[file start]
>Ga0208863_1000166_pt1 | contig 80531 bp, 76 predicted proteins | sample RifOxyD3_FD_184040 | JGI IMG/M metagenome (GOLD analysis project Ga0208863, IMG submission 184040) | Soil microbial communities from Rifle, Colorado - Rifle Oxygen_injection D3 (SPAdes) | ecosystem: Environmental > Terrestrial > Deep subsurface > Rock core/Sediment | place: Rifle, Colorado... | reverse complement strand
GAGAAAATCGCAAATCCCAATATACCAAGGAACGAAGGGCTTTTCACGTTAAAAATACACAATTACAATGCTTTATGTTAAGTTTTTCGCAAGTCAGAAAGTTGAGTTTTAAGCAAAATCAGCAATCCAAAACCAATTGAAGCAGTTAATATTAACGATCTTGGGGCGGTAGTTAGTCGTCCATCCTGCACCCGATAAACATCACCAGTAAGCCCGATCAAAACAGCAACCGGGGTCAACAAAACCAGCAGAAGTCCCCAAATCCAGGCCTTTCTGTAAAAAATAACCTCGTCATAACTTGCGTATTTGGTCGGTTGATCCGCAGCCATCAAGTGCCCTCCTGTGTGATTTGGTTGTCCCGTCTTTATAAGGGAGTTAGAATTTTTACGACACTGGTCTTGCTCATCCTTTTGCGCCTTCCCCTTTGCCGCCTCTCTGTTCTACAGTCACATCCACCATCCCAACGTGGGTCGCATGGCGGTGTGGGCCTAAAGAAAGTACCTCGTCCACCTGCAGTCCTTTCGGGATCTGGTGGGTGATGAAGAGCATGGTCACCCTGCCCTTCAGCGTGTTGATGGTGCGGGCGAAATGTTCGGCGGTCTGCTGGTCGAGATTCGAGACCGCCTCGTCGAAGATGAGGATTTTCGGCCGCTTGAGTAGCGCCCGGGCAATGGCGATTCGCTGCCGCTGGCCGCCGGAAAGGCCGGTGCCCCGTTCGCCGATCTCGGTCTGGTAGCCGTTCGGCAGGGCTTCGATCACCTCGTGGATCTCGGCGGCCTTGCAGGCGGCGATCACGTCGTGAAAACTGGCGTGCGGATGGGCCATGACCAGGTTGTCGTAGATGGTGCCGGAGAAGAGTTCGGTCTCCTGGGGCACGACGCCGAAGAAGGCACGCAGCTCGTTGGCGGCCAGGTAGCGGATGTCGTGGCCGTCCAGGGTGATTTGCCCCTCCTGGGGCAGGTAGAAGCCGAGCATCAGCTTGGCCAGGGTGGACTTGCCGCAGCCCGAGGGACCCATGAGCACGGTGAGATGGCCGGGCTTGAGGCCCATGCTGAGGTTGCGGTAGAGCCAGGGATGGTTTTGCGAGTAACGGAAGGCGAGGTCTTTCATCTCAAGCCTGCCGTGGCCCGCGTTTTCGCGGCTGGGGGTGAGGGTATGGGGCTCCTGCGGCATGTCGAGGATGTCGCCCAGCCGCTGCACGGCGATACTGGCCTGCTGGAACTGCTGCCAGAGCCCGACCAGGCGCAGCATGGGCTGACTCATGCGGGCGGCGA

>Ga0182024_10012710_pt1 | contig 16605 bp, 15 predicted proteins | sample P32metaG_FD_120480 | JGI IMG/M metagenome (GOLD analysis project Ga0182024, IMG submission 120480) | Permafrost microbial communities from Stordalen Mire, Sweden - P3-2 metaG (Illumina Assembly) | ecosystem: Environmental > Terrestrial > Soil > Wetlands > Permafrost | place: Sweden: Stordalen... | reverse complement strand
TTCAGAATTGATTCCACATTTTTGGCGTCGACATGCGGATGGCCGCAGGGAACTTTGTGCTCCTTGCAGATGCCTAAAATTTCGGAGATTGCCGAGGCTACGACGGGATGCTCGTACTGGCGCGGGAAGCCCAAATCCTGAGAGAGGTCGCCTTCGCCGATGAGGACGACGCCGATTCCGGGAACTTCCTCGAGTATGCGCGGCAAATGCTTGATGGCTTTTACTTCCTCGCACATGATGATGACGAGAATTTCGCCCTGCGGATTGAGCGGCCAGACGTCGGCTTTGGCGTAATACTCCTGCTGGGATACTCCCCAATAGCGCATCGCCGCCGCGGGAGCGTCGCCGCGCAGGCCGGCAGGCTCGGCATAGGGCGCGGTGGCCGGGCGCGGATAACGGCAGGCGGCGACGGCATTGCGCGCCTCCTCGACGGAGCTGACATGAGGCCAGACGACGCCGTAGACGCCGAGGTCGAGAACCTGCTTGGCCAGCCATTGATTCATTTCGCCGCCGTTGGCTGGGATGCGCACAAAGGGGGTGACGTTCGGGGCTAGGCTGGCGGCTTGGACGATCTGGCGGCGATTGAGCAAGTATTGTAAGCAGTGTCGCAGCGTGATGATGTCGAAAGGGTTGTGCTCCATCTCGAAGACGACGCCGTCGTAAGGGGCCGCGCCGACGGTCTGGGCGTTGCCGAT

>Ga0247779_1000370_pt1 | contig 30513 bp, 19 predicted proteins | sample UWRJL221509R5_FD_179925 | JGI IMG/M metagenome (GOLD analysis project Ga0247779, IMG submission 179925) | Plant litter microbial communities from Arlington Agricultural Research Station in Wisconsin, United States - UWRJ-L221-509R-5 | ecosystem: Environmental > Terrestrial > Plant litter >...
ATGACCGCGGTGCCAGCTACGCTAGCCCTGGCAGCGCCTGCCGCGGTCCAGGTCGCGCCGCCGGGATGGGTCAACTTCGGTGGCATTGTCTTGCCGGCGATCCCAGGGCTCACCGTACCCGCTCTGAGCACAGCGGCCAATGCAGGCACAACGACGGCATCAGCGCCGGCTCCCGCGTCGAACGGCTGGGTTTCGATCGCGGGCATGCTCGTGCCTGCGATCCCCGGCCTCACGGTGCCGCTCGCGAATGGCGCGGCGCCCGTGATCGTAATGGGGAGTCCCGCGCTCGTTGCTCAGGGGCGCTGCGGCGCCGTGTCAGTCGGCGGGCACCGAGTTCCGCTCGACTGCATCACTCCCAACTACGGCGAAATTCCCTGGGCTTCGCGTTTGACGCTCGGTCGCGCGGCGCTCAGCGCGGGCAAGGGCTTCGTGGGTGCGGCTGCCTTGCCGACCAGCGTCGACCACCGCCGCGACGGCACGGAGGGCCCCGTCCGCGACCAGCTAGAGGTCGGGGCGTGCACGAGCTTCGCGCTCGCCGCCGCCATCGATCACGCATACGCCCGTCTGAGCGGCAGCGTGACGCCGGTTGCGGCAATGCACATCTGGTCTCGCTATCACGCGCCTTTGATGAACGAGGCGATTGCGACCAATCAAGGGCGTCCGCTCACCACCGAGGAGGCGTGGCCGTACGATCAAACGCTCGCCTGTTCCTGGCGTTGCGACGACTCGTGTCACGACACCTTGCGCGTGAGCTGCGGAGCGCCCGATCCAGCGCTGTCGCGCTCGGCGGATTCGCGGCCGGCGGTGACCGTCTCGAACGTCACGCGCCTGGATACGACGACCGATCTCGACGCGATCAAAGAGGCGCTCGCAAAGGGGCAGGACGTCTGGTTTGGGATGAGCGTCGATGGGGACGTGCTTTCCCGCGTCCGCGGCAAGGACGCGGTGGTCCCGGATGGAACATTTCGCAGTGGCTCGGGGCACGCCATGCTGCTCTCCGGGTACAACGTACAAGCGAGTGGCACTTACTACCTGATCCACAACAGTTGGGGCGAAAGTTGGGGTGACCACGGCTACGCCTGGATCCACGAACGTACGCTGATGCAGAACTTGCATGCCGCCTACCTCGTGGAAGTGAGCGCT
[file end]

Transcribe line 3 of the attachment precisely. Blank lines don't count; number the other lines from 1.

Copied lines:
>Ga0182024_10012710_pt1 | contig 16605 bp, 15 predicted proteins | sample P32metaG_FD_120480 | JGI IMG/M metagenome (GOLD analysis project Ga0182024, IMG submission 120480) | Permafrost microbial communities from Stordalen Mire, Sweden - P3-2 metaG (Illumina Assembly) | ecosystem: Environmental > Terrestrial > Soil > Wetlands > Permafrost | place: Sweden: Stordalen... | reverse complement strand